One step into Timothy?s Salon & Spa (formerly Happy Feet), and it's immediately clear that it's a place of relaxation. Herbal fragrances fill the space and low lighting shades the minimalist decor. Soft music plays in a few different styles. It's an easy setting in which to feel relaxed and sets the stage for the reflexology treatments Timothy?s is known for.
But the massage practitioners here have talents that go well beyond toes and soles. Many of their services combine signature reflexology with other techniques, including shiatsu for the shoulders and neck. Or they can focus entirely on Swedish and deep-tissue massages or other custom kneads. Beyond providing that kind of internal bliss, aesthetics are a priority here too, with stylists who add value to any spa day with haircuts and aestheticians who apply permanent makeup and eyelash extensions.
Much in the way that veins circulate blood throughout the body, meridians facilitate the flow of the bodies' electrical energy?or chi?from organ to organ. Armed with this understanding, the specialists at Meridian & Facial Spa aim to keep meridians flowing smoothly with a variety of Chinese practices performed inside vibrantly colored treatment rooms. The team members frequently perform the spa?s signature Meridian massage, which aids in the body?s natural detoxification process by targeting chi highways and breaking up traffic jams like a siren-blaring ambulance strapped to the top of a monster truck. And as the spa's name suggests, the staff performs more than just meridian-inspired services, including facials and peels administered by cosmetologists.
Though it’s still enjoying the fresh feeling of being a new business, Lan Foot Spa offers the thousands-year-old practices of acupressure and reflexology. Founded on principles described in a document written between 2697 BC and 2596 BC, acupressure applies targeted pressure to specific points on the body. A similar treatment, reflexology taps into specific points on the feet. Each point on the feet corresponds to specific organs in the body; tips of the toes reflect the head, the balls of the feet reflect the heart, and the arches of the feet reflect the liver, the pancreas, and all tickle spots.
Though reflexology shares much in common with acupuncture, it has its own unique properties and origins. Read on to learn more about the practice.
In the early 20th century, you might have been able to identify patients coming from a reflexology appointment by the clothespins on their fingertips. Today?s reflexologists generally carry out their treatments by hand in a wellness clinic or a massage studio, but the principle remains the same: apply pressure to specific points on the hands, feet, or ears, prompting responses in organs throughout the body.
Similar to acupuncture and acupressure, the practice posits that energy pathways run throughout the body. Reflexology?s system, however, is a bit simpler than Chinese medicine?s complex map of meridians. Envision vertical lines running from each toe up through the leg, joining lines running from each finger up the arm toward the neck and coming together in the head, and you have the body divided into 10 attractively slimming reflexology zones. Within each zone on the palm or?most common in reflexology sessions today?the sole, certain pressure points are thought to correspond to organs, joints, or other tissues elsewhere in the same zone.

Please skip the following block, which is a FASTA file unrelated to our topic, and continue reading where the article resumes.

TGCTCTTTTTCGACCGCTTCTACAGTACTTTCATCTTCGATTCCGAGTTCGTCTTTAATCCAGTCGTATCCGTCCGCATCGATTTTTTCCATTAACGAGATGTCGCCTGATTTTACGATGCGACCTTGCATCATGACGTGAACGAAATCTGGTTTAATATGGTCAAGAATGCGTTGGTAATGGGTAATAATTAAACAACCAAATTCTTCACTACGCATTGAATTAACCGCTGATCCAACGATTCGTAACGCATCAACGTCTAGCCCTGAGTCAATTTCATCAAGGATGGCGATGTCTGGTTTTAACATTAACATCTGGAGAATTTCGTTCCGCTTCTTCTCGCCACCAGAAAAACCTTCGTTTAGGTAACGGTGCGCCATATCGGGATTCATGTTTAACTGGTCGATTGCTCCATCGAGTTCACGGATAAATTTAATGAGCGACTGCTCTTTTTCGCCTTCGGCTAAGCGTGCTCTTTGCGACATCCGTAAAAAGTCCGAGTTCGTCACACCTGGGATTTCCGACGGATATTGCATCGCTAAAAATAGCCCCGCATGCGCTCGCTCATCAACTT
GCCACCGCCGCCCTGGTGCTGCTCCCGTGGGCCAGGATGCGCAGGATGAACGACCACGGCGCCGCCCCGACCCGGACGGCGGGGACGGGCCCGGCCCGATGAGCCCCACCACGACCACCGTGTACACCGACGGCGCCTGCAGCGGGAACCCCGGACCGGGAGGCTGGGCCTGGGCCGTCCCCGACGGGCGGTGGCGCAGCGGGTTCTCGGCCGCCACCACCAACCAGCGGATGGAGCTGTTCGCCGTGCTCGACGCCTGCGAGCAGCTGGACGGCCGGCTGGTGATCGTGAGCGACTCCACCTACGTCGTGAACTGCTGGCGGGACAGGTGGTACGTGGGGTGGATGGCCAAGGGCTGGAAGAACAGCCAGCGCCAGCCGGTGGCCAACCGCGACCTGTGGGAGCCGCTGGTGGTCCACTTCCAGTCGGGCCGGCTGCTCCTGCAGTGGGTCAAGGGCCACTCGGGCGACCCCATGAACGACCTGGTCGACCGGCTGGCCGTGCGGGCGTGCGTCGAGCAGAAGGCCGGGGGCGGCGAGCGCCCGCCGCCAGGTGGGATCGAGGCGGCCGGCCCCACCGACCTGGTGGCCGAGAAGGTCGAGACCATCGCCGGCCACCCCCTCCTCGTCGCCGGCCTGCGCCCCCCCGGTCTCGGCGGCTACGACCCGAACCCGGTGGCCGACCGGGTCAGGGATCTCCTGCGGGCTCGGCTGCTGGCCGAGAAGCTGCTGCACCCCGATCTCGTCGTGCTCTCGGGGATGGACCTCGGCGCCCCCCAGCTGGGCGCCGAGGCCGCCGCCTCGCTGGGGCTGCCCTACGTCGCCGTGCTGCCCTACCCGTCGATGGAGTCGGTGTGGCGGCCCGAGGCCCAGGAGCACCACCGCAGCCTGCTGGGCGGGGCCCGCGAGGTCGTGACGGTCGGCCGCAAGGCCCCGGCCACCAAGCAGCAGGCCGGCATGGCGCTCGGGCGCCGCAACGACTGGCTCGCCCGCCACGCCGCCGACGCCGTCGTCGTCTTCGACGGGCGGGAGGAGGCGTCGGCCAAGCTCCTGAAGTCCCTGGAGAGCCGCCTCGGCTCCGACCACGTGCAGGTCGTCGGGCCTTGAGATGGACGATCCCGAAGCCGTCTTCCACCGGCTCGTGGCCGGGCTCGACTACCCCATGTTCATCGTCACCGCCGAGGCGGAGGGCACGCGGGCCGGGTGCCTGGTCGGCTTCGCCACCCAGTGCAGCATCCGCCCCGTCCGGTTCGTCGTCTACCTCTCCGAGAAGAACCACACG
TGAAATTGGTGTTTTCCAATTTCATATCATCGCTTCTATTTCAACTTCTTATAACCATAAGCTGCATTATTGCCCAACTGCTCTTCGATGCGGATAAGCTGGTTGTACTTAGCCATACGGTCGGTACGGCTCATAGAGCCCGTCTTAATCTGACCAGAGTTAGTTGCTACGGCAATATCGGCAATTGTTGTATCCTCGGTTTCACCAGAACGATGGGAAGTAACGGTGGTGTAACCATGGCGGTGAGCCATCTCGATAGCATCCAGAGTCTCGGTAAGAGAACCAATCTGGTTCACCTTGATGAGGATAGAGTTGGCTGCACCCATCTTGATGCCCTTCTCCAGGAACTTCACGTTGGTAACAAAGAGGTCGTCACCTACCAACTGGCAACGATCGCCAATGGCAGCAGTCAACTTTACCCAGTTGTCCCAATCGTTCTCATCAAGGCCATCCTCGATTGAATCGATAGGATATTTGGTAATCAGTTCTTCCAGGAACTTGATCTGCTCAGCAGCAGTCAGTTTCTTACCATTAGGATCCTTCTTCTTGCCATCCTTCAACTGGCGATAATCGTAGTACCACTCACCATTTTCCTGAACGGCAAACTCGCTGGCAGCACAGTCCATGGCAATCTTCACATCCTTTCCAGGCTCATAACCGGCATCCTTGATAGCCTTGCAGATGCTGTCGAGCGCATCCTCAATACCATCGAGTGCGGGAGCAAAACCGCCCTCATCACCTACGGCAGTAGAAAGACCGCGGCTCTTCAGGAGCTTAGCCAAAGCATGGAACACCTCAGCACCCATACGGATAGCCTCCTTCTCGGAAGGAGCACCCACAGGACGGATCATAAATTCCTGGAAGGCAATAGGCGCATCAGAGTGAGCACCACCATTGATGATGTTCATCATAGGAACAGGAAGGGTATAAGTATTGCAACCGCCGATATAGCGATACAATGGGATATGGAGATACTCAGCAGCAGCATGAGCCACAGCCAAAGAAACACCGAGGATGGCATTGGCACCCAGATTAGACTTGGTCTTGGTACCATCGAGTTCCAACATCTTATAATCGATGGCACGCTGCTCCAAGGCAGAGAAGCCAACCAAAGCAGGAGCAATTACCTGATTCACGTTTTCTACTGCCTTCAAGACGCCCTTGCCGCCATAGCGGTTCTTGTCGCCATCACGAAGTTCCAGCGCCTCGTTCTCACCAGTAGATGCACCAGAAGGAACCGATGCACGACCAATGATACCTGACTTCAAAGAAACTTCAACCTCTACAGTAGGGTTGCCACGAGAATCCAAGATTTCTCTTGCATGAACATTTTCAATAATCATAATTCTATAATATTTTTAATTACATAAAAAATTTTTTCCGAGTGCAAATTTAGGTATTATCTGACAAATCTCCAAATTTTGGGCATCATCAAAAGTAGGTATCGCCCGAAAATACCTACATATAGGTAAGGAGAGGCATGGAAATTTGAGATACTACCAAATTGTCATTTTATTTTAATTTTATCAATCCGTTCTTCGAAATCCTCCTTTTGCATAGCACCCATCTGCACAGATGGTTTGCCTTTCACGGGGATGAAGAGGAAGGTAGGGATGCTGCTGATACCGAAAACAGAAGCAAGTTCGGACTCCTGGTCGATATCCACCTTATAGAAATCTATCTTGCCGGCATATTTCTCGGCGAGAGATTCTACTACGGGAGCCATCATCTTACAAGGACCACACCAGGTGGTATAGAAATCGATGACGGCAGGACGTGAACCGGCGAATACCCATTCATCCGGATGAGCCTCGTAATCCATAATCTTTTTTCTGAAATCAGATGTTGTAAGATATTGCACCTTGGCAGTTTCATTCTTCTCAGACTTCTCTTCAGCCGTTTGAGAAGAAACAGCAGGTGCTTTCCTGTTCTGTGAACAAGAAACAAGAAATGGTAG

Dr. William Fitzgerald?originator of the clothespin technique?began practicing what he called ?zone therapy? in 1915. While research has yet to find a concrete link between modern medical thought and the millennia-old idea of imperceptible bodily energy, that doesn't mean reflexology can't be relaxing. Patients can expect the benefits of a treatment to include at least those of a good foot massage: increased circulation, relieved muscle tension, and decreased stress and susceptibility to tickle attacks. Even early proponents of the technique accepted that results might vary from person to person. Writing in 1928, physician Bernard Lust was content with claiming that ?the adoption of the method is attended with absolutely no danger or disagreeable results, and may be the means of lengthening short lives and making good health catching.?
Since becoming a certified acupuncturist in 2001, Dr. Ying Li has helped clients suffering from carpel tunnel, migraines, frozen shoulders, and back pain. Though her approach to each of these ailments is tailored to the client in need, her philosophy remains the same for everyone: address painful symptoms and pursue a healthier, more balanced body. At her clinic, she combines acupuncture treatments with other types of Eastern and Western medicine, including acupressure massage and nutrition programs. These services strive to help clients with both chronic and acute conditions, as well as those on-again, off-again conditions that just won't move on with their lives. Visitors can also benefit from reflexology sessions, during which different areas of the feet are massaged to affect corresponding body parts.
Relieving symptoms isn’t enough for the therapists at Nabacu Eastern Medicine. Instead, they strive to promote the sort of holistic wellbeing and balance that helps people live full and healthy lives. Founders and mother-daughter team Dr. Aifei Wang and Julia Zhou rely on ancient healing treatments as well as elements of modern medicine. By combining a variety of treatments including acupuncture, massage, cupping, herbal remedies, and nutritional guidance, they can help correct the energetic and hormonal imbalances that contribute to chronic pain, discomfort, or anxiety. These corrections bypass the symptoms entirely to address the underlying concerns instead, which gives the body a chance to exercise its natural ability to stave off illness and injury.